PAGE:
Ok folks, I’m going to keep this short and sweet! Let’s cut to the important facts.

Preamble:  I’ve shot extensively with Canon, Nikon and Sony gear (not sponsored by any of the three).   Ergo, I know these manufacturers & have no particular horse in the game.

DSLR History

For several decades Canon and Nikon have been duking it out, with Nikon firmly gaining the upper hand.  While each has similar deep collections of quality glass, Nikon cameras in general offer approx. 15 stops of dynamic range with Canon only 12-13. For most nature photographers, dynamic range is critically important.

Additionally, Nikon’s latest consumer flagship the D850 is a great sports/birding camera with the ability to expertly focus/track moving objects.  Couple that with a fast 7/sec frame rate and this camera can do it all.  Canon’s 5D Mk IV can’t focus lock/track sufficiently well and has a painfully slow frame rate (with a buffer that almost immediately bogs down).

Why are people moving to mirrorless?

  • They are smaller & lighter. The average full-frame mirrorless is ½ the size of the D850 and approx. 2/3 the weight.
  • They offer digital viewfinders that allow on-screen histograms & exposure warning indicators(ex. zebra lines below show overexposure). For advanced manual shooters, getting the exposure dialed in becomes faster/easier.
  • They offer focus peaking, a feature that allows you to quickly determine which portion of the photo is in focus as you modify the aperture setting. Ex. rider on right is shown highlighted in red (in focus). Note: It’s close, not perfect…you still need to double-check.
  • No need to bother with mirror lock-up with long exposures (no mirror!).
  • Ditch your reading glasses. The digital viewfinder can be adjusted to your prescription.

Nikon’s mirrorless Z6 and Z7 options

  • At 25 & 46 MP these cameras offer good resolution and the same dynamic range as the D850.
  • They offer great, in viewfinder, histograms, exposure warning and focus peaking.
  • They can’t lock on/track moving objects well & have slow frame rates (buffers that rapidly fill and slow your shooting to a crawl). Ergo no good for sports/bird photography.
  • Lousy lens selection. Your old Nikon DSLR glass won’t fit the Z series camera without using an adapter that adds 1 inch to the lens length.  So much for a smaller camera. The only zoom lenses that are currently offered to work directly on the Z series camera are a 14-30mm and 24-70mm.
  • Only one card slot.

Canon’s mirrorless R series option

  • 30MP offers reasonable resolution, however, the camera is rumored to offer only 13 stops of dynamic range.
  • Same histogram, exposure warning, and focus peaking as Nikon.
  • Lousy focus lock/tracking and even worse frame rate. Only 2-3 shots/sec when tracking moving objects. Also no good for sports/birds.
  • Lousy lens selection. You either use one of two adapters for older Canon lenses, or have the limited choice of a 24-105mm zoom that’s compatible with the R series camera.

Sony A7 series

  • The company has a 7-year head start on mirrorless technology over Nikon/Canon.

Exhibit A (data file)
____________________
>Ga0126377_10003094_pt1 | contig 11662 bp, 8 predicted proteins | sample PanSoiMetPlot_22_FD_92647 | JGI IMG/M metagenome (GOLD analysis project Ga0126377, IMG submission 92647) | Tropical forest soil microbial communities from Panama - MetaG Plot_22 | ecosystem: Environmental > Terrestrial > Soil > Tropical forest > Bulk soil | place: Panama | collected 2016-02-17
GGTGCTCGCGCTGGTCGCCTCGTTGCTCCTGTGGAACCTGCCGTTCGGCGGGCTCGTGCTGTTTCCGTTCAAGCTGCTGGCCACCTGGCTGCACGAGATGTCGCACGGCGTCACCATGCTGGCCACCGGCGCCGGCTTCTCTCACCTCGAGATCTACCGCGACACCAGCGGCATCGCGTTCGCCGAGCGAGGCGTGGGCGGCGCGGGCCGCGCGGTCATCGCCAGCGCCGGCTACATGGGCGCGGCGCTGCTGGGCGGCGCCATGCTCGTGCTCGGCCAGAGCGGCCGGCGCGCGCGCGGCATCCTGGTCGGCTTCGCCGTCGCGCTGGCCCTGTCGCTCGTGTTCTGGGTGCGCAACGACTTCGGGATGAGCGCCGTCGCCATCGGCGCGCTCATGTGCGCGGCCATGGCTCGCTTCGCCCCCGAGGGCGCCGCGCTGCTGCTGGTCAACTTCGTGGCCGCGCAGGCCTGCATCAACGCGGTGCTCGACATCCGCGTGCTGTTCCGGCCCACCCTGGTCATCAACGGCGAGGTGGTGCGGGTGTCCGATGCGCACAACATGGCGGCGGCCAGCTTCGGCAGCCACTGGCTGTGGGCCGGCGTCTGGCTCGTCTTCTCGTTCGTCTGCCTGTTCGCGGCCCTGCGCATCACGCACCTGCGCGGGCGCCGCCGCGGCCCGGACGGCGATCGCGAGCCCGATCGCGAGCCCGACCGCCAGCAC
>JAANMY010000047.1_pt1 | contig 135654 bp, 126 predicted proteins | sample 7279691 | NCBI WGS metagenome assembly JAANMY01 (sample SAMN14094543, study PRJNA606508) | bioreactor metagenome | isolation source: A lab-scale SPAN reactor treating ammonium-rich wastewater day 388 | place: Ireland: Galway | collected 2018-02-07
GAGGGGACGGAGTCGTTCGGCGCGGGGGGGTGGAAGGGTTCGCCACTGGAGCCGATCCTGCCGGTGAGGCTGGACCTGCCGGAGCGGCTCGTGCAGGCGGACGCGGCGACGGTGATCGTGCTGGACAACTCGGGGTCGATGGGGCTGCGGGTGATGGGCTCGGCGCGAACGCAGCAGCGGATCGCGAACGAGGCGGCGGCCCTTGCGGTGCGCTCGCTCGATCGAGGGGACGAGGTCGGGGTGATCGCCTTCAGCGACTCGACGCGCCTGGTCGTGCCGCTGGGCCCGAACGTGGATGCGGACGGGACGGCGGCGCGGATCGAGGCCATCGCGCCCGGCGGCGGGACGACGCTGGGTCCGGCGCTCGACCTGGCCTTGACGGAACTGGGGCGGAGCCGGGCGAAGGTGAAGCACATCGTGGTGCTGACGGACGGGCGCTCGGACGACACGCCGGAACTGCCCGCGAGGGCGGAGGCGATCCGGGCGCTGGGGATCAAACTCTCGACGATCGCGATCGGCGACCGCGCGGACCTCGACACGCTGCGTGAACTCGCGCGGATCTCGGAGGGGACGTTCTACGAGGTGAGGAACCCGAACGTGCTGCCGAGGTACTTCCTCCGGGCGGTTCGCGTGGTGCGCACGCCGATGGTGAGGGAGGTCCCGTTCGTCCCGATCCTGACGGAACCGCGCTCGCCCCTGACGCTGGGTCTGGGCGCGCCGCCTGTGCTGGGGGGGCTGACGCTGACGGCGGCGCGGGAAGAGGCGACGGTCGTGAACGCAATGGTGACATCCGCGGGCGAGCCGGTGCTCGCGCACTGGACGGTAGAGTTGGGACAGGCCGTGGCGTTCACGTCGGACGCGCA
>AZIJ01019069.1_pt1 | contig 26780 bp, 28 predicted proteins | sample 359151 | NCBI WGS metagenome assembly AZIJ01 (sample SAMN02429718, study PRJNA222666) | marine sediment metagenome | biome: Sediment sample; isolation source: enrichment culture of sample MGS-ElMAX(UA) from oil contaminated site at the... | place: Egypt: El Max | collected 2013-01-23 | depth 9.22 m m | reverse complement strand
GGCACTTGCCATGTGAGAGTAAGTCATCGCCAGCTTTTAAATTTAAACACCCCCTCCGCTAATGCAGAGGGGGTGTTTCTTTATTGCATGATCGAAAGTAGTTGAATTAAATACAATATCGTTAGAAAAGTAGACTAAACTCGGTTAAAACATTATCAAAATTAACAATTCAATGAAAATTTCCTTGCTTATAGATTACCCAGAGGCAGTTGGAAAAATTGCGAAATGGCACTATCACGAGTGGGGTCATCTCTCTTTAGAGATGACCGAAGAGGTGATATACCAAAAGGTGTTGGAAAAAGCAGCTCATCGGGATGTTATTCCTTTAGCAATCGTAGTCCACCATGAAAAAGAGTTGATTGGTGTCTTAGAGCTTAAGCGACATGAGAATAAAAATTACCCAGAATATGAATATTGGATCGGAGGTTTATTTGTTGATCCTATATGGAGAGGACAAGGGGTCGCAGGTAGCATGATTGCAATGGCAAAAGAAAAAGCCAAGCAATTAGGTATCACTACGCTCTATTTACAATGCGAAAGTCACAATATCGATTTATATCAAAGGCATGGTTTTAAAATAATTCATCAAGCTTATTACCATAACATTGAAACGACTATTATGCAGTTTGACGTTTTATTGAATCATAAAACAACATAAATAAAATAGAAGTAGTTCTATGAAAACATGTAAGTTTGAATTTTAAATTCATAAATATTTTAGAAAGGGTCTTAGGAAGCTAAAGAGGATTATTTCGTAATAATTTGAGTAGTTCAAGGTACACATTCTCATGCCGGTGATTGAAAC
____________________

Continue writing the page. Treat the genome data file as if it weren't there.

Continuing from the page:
• The new A7r IV offers a whopping 63 MP, 15 stops of dynamic range and weather sealing equivalent to the D850. The earlier generation A7r III (@ 43MP) and A7 III (@ 25MP) offer strong lower-priced options. (see discussion below for further detail).
  • All the in viewfinder options (histogram, exposure warning, and peaking).
  • Focus lock/tracking that bests the D850 and a superior frame rate of 10 shots/second. Great for sports/birding.
  • Great lens selection and quality. Sony lenses are shorter than Nikon/Canon DSLR lenses, generally lighter and have better sharpness edge to edge (see DXO testing scores below).  They also are the only manufacturer to offer a programmable lens button that allows side button focusing, a game-changer for sports or bird shooters.  Ergo, use your left hand to focus on moving objects, use your right to depress the shutter.  Improved my hit ratio 100%.
  • Manual focus option that allows 3/1 magnification of center spot to quickly achieve critical focus. Great tool for focus stacking.
  • Word of caution, the on-screen menus aren’t optimal. They could use a little better organization/simplification.

Tale of the tape:

Sony details

  • The new A7r IV’s chief advantages over the A7r III include greater resolution, weather sealing, and improved ergonomic grip. The A7 III, while offering lower resolution, has better low light performance given lower pixel density. Ergo, I use it as a backup camera and in situations where I’m forced to shoot at a high ISO.
  • How to set up your A7r III or A7r IV. Don Smith offers some great instructional videos.
  • A great option for focusing in very low light (great for celestial photography). This makes the image so bright you can actually see the Milky Way live on screen!  Makes focus peaking a snap.
    • Here’s how to use.  Activate the manual focus on your lens and focus peaking.  Go to the custom key setting in your camera’s menu and under custom button 2, scroll through the menu and select “bright monitoring”…select.
    • Then when you have a situation where you need to brighten up your monitor in manual focus mode, just push the C2 button atop your camera to activate Bright Monitoring.  Depress the button again to turn off.

 

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